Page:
DeWine, 67, grew up in small-town Yellow Springs, Ohio, got his law degree from Ohio Northern University, and has been in public office 34 of the past 38 years, including two terms in the U.S. Senate.
Pepper, 43, hails from Cincinnati, graduated from Yale University Law School, and spent two years in Russia working for a U.S. research group. His political experience is limited to two offices in Hamilton County and a failed race for state auditor.
The DeWine-Pepper clash has been the most spirited of statewide campaigns other than the gubernatorial race. Charges and countercharges have been flying in speeches, news releases and social media. So far, neither campaign has aired television commercials, although each has the money to do so in the final stages of the campaign.
Pepper was not born into a wealthy family, although his father, John, eventually rose to become the powerful chief executive officer of Procter & Gamble, a multinational company based in Cincinnati.
Dad had Wiedemanns beer in the pantry, Pepper said. He wouldnt have a Coke; he had Circle K (from Cincinnatis Kroger Co.). From the day he started, he was pinching pennies.
Still, Pepper acknowledged, he was very lucky to have a family that could afford to send him to Yale University. I feel like Ive been given enormous opportunities. Giving back through public service always seemed the path I should take.
After graduating from Yale, Pepper went to work in St. Petersburg, Russia, for the Center for Strategic and International Studies, a Washington, D.C., research group. It was a heady experience for a man in his 20s, rubbing elbows with former Secretary of State Henry Kissinger and Vladimir Putin, then an adviser in the St. Petersburg mayors office.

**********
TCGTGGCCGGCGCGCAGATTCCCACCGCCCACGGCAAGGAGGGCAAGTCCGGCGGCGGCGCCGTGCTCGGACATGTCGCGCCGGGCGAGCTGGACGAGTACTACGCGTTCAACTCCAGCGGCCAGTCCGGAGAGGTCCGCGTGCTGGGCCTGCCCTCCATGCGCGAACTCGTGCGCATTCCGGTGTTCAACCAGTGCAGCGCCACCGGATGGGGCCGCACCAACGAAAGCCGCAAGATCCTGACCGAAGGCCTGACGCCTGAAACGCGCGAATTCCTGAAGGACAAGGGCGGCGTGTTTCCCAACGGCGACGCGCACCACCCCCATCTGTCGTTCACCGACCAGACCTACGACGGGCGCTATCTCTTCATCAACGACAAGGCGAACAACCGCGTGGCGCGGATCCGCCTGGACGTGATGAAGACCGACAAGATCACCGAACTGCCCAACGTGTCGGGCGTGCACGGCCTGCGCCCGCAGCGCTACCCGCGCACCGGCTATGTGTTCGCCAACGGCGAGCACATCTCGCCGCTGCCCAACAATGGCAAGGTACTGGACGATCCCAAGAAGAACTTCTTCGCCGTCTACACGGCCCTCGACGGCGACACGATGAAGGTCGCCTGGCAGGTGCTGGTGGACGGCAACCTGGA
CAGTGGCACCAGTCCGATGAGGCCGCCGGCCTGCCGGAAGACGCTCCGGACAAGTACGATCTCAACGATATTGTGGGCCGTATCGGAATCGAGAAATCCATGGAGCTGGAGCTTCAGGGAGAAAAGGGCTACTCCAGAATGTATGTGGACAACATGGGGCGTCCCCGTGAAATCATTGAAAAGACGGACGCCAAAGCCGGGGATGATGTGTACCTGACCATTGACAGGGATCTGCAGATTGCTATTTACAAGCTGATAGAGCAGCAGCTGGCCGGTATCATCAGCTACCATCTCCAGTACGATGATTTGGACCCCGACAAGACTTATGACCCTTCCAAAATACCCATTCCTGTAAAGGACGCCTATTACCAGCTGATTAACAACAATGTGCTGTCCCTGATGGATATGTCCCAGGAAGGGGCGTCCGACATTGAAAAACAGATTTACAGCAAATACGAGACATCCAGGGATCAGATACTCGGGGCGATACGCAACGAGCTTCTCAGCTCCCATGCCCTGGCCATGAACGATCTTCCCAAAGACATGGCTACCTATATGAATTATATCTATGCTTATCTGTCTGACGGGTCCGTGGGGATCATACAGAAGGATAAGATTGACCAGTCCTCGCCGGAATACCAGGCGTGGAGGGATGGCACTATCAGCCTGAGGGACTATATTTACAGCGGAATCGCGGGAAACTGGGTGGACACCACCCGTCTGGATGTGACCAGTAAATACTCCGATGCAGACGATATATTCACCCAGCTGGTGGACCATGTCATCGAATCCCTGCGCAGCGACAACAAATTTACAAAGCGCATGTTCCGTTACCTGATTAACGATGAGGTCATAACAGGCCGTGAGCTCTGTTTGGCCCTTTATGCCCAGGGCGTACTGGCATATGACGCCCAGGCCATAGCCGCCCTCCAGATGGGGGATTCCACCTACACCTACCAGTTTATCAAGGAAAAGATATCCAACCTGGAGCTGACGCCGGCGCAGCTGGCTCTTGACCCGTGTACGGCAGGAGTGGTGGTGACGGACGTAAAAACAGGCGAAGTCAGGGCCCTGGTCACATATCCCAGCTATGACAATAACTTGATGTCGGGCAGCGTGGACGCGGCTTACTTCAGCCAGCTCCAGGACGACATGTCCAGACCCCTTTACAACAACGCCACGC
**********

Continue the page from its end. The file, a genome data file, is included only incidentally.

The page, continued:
Returning to the U.S., Pepper went to law school and was a clerk for Judge Nathaniel Jones of the 6th U.S. Circuit Court of Appeals from 1999 to 2000.
I was very impressed with him, said Jones, who served on the court from 1979 to 2003. He was always seeking solutions. Rather than curse the darkness, David was always trying to light candles.
Jones said his former clerk would make an excellent attorney general. He understands the office and the role. He sees it as more than a political steppingstone to governor or some other office. Hes a person of unquestioned honesty and integrity.
While he could have gone to work for a large firm in Washington or New York, as many of his Yale classmates did, Pepper, a fifth-generation Cincinnatian, returned to find that his city was in disarray, struggling with finances, stalled riverfront development and race riots in 2001.
Pepper said he decided to run for Cincinnati City Council but didnt know how. I went to Amazon.com and bought books about how to run a campaign. He came up with a slogan, Just Add Pepper, and was off on a successful inaugural campaign, finishing first among 26 candidates. He was re-elected in 2003 and won election as a Hamilton County commissioner in 2006.